Relocating schools far away from where our families live runs counter to a Safe Routes to School study the district paid good money for. As I said at the time: let's just start building our schools on safe routes. Sadly, that seems outside of our study parameters, if not our imaginations.
And it should be noted: I've voiced these concerns many times. I generally get the well-worn response: Where were you at the committee meetings? I didn't see you there when we discussed this. Unless you read all the minutes and sit through all the presentations, you can't possibly know what we know. This tribal shaming technique is extra puzzling given that my concerns over how we repeatedly walk away from our core neighborhoods seem fairly basic. They are also pretty widespread throughout the community. Do I really need to be omnipresent for these otherwise thoughtful people to consider the impact abandonment has on the district's most disadvantaged neighborhoods? Wow, I hope not.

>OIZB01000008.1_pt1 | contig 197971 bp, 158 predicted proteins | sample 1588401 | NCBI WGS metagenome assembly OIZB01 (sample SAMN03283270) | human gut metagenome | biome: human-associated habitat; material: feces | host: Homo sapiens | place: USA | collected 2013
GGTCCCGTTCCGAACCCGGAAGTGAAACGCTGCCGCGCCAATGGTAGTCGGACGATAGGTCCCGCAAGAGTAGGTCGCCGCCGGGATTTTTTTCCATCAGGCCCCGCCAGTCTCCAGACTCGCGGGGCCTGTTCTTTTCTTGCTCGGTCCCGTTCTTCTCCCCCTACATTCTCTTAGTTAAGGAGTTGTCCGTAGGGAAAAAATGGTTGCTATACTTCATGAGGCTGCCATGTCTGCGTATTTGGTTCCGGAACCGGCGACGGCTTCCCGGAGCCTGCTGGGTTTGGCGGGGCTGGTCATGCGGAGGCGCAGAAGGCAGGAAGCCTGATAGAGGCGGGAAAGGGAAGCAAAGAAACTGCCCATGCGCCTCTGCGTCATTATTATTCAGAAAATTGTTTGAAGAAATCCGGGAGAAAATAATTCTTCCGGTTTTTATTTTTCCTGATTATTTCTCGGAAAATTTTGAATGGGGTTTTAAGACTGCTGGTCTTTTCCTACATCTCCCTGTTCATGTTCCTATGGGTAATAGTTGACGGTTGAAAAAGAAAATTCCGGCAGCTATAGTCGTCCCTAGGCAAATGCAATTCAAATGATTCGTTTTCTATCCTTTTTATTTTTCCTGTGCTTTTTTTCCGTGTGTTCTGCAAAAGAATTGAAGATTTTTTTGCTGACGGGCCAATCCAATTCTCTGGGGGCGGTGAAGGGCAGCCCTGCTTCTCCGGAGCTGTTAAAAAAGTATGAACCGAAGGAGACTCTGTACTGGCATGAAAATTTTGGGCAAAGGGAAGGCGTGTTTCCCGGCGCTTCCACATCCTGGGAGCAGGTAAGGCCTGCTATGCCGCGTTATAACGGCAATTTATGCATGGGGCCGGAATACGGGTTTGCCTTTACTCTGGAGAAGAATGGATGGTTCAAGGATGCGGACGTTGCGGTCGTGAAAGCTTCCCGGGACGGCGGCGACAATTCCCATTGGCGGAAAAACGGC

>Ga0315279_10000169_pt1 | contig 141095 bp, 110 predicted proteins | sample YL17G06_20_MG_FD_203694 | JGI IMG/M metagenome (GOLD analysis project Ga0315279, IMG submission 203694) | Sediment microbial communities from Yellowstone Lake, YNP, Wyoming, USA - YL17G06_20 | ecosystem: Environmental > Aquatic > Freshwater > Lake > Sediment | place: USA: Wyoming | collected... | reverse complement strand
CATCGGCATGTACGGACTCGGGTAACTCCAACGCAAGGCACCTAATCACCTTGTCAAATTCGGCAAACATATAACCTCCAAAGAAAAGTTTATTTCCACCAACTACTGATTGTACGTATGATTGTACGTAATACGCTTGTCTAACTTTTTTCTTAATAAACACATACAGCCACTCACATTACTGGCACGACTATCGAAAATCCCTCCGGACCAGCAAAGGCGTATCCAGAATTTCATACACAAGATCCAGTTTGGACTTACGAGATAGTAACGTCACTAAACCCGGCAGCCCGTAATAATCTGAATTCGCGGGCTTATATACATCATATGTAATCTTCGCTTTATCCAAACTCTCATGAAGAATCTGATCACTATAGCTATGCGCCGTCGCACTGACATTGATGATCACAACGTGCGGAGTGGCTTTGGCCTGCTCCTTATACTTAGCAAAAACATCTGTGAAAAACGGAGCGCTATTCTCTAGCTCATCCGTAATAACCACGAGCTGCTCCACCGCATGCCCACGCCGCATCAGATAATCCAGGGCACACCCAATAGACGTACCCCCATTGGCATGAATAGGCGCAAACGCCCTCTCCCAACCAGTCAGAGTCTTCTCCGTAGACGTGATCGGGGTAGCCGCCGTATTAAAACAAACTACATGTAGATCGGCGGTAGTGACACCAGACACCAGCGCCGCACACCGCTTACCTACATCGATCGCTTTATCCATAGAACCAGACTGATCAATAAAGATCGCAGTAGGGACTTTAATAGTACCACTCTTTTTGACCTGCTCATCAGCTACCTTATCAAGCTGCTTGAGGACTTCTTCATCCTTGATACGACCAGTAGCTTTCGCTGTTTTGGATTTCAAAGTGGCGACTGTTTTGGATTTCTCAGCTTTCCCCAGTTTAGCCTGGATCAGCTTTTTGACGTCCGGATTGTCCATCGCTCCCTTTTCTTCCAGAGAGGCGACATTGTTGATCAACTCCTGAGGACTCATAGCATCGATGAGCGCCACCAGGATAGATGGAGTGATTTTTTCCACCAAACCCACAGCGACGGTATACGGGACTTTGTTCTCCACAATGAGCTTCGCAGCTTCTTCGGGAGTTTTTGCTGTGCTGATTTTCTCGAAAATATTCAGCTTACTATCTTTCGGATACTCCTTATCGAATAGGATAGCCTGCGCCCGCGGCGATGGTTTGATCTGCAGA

It's also not a big reach to consider the impact that remote campuses have on the health and welfare of the students. My youngest can bike home from school in ten minutes. If I drive her, it takes three. If she takes the bus, it takes 45 minutes. Why? Because she has to ride miles out of town to the remote campus -- driving mere blocks past our house on the way -- and then ride all the way back into town before she gets dropped off. Only in a government world where transportation is funded through a different bureaucratic silo does this make any sense. No amount of improved school lunches can make up for these hours of lost, sedentary time. (And as a side note: I remember the wailing from district officials during our country's brief flirtation with $4 gasoline back in 2008. Thank goodness the United States is now energy independent and we don't have to worry at all about volatile transportation costs of the next three to five decades.)